The curved edges make it look a tad more in­ter­est­ing than your stan­dard rec­tan­gu­lar box. The neat fas­cia keeps things un­clut­tered, with only a hand­ful of but­tons, a re­spon­sive vol­ume dial and a prom­i­nent, easy to read OLED dis­play. Even from an an­gle you’ll easily be able to read the song/artist name, vol­ume level, time lapsed and file type.

The but­tons on the front panel al­low you to delve into the Ace’s menus, from where you can con­nect to wi-fi, turn off the dis­play, check for firmware up­dates and more. Other but­tons let you se­lect the in­put, dim the dis­play and mute the sound.

You’ll be lis­ten­ing long…

The Moon Neo Ace is an invit­ing per­former that makes you want to lis­ten to ev­ery sin­gle song in your li­brary all over again. We start by stream­ing from our NAS drive, and five hours later we’ve pretty much gone through all our favourite al­bums. The Ace un­cov­ers loads of de­tail. You can easily place ev­ery in­stru­ment in the wide, open sound­stage. Play Alice in Chains’

MTV Un­plugged on vinyl and it’s ob­vi­ous they’re per­form­ing to a live au­di­ence. Con­versely, Nick Cave’s vo­cals on (Are You) The One That I’ve Been Wait­ing For? sound in­ti­mate in its studio record­ing.

It may present like an easy-go­ing, smooth pre­sen­ta­tion, but the Ace also han­dles dy­namic shifts with great con­trol and sub­tlety. The slow, melan­choly build up of the pi­ano and strings in Ól­u­far Ar­nalds’

Raein is com­mu­ni­cated beau­ti­fully, with the pi­ano notes sound­ing solid and the mu­sic un­fold­ing del­i­cately to tell its story.

The top end soars high with sweet­ness and sparkle in the dreamy-folk-indie-pop songs from Of Mon­sters and Men, never sound­ing too bright or coarse. The more ag­gres­sive notes in Rage Against The Ma­chine’s songs are de­liv­ered with punch.

Some might want a touch more at­tack and author­ity to the Moon’s pre­sen­ta­tion. The stop and start of notes could be that bit more def­i­nite. Nick Cave’s voice has slightly more grit and grav­i­tas when we use our ref­er­ence (and much more ex­pen­sive) Naim streamer as the source.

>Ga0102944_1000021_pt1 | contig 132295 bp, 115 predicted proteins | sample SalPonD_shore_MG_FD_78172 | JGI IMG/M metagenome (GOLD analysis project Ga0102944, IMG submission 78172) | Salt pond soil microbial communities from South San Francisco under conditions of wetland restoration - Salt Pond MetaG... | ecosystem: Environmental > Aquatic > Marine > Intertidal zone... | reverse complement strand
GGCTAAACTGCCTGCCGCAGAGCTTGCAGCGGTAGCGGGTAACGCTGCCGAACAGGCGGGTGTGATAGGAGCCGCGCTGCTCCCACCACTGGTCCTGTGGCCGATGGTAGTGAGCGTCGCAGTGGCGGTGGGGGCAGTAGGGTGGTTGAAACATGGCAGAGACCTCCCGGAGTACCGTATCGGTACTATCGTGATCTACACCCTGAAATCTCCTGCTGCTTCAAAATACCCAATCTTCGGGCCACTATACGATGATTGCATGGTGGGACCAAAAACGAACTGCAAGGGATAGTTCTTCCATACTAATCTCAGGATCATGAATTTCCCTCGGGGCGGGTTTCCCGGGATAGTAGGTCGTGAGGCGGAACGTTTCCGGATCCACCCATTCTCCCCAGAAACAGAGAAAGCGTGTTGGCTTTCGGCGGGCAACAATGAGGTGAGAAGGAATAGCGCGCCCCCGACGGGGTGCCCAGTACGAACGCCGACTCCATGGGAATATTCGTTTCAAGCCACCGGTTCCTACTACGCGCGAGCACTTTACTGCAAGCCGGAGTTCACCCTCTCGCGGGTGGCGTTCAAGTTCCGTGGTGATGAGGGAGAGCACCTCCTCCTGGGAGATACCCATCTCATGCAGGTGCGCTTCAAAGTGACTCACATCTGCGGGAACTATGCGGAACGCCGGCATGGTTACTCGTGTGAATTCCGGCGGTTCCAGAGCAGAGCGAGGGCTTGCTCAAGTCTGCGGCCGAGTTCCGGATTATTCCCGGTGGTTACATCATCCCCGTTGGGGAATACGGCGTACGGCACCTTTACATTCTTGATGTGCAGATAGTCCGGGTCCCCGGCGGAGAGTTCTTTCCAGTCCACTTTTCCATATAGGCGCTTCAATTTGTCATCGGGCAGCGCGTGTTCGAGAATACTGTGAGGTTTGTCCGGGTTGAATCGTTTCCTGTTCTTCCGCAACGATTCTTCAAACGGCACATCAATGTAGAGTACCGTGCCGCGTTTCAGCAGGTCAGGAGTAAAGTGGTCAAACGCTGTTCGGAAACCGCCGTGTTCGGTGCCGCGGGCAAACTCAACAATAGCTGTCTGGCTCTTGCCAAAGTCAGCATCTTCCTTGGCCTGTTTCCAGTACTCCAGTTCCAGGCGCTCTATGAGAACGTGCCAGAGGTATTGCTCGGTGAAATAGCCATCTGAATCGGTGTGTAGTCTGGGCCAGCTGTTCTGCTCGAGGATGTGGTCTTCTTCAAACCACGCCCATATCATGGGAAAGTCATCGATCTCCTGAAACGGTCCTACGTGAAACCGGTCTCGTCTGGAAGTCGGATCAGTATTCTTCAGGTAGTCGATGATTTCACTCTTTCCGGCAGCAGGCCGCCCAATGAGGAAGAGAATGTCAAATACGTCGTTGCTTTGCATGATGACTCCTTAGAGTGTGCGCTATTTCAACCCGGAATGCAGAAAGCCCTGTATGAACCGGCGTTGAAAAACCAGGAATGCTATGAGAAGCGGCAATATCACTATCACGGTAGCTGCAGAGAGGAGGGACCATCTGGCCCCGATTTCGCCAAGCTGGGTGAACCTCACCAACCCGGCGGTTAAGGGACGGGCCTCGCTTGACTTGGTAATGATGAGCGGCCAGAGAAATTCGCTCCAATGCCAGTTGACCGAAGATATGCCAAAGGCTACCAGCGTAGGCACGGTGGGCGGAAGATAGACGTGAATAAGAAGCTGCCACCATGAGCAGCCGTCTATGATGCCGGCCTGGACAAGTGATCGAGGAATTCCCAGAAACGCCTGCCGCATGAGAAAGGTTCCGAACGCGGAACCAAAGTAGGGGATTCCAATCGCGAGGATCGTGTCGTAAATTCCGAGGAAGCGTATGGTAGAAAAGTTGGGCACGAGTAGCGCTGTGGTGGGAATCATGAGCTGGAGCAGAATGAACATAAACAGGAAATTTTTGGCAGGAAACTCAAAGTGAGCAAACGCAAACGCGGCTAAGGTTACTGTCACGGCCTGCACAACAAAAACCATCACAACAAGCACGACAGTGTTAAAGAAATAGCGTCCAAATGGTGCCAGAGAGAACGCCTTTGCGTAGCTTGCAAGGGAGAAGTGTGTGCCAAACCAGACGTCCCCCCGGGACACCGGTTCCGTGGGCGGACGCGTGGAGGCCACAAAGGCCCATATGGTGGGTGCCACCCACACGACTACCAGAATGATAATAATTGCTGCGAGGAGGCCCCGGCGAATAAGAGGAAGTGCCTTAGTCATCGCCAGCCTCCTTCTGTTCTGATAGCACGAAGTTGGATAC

A cap­ti­vat­ing lis­ten

That said, the Ace re­mains a pleas­ant and cap­ti­vat­ing lis­ten, but what makes it spe­cial is just how smooth and en­gag­ing it sounds, re­gard­less of file type or record­ing qual­ity. Of course, that means the Moon can­not re­veal ev­ery flaw in a record­ing but it doesn’t trade any of its alacrity, de­tail def­i­ni­tion or fluid dy­nam­ics to achieve its won­der­fully bal­anced but ex­cit­ing sound. It’s a tricky thing to get right but the fact Moon has been able to em­ploy that sonic char­ac­ter across all of the sys­tem's in­puts – wired and stream­ing – means that it in­tends ev­ery in­put to be used.

We can imag­ine do­ing so. The streamer sec­tion, the phono stage and the USB in­puts all have sim­i­lar tonal char­ac­ter­is­tics. The big­gest sur­prise was vtuner in­ter­net ra­dio. It’s usu­ally on the low­est rung of the lad­der when it comes to sound qual­ity, but when a hi-fi can make old Sav­age Gar­den and Cardi­gans tunes sound so good over the ra­dio, you know you’re in for a treat.

Mu­si­cal en­joy­ment a pri­or­ity

You won't be sur­prised to read that we’re rather taken with the Moon Neo Ace. It’s a won­der­fully tuned sys­tem that puts en­joy­ment at the top of its pri­or­i­ties, re­gard­less of what’s be­ing played. We love how easy it is to get along with. Its con­trols and net­work fea­tures work seam­lessly and we’d hap­pily live with it in the home.

There are very few sys­tems that com­bine all your sep­a­rate hi-fi com­po­nents so ef­fort­lessly in one box. If you’re look­ing for a new hi-fi sys­tem but can’t bear the thought of fill­ing your home with mul­ti­ple boxes, the Moon Neo Ace is for you.

“The Ace has all you need in a mod­ern hi-fi. It’s an am­pli­fier with a hi-res DAC and streamer. It has Bluetooth, wi-fi, in­ter­net ra­dio and a phonos­tage”

Con­trol the Ace us­ing its re­mote or bril­liant MIND Con­troller app